Peripheral Nerve Fibers
A peripheral nerve fiber is an axon/Dendron with its covering i.e. myelin sheath and neurilemma. These fibers are myelinated. Each fiber consists of:
(i) A central axon/axis cylinder with azoplasm and neurofibrils contained within the axolemma.
(ii) Myelin sheath is composed of phospholipids, interrupted at intervals along the length of the fiber. It is stained by osmic acid and not by H & E stain.
(iii) Thin neurilemma sheath is present outside the myelin sheath. The cells of neurilemma are also known as Schwann cells, which are neuroectodermal in origin. At the points of interruption of myelin sheath the neurilemma comes into intimate contact with the axon and such areas are known as Nodes of Ranvier. The impulse passes from one node to the next node.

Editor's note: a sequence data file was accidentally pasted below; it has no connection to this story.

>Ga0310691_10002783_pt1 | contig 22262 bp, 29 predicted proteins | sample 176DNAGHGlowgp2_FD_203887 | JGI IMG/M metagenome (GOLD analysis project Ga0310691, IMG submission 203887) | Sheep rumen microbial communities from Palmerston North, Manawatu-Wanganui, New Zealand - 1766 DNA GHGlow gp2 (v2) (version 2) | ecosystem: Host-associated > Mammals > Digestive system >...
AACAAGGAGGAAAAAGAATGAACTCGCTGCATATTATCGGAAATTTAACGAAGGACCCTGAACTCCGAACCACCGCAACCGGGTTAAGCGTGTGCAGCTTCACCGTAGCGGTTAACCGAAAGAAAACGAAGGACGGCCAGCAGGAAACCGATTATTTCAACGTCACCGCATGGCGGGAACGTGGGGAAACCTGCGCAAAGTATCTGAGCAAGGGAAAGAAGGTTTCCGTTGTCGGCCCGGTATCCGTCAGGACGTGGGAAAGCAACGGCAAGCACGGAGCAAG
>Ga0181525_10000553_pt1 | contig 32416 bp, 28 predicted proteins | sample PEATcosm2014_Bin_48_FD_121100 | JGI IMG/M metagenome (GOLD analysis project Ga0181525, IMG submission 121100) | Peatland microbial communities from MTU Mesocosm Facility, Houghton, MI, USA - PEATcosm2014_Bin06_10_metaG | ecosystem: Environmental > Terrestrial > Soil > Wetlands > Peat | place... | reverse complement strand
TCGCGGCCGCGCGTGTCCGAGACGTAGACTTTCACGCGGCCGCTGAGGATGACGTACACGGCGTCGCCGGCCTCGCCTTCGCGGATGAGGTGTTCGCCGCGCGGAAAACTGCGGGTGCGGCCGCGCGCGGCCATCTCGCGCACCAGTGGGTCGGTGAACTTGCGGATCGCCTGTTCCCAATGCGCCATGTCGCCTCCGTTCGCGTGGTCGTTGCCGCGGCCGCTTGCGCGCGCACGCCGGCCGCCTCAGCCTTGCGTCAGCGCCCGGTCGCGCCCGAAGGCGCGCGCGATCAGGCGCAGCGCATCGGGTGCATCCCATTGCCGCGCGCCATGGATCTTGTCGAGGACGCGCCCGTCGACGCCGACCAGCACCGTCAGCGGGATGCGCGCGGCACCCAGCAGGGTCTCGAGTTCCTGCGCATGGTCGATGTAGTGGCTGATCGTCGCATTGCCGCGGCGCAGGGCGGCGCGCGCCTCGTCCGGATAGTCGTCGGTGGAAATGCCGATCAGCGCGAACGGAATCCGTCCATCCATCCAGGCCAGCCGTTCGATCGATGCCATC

(iv) Endoneurium is a thin connective tissue layer of mesodennal origin. It supports the nerve fibers. The potential space between neurilemma and endoneurium contains tissue fluid for the nourishment of the nerve fiber.
Adapted from: http://myaimst.net/mbbsb12/photo/histo/yr1histo/nervetissue.html
Micro-photograph taken at AIMST University Anatomy Dissection Hall during Histology class, using Canon A40 camera over light microscope.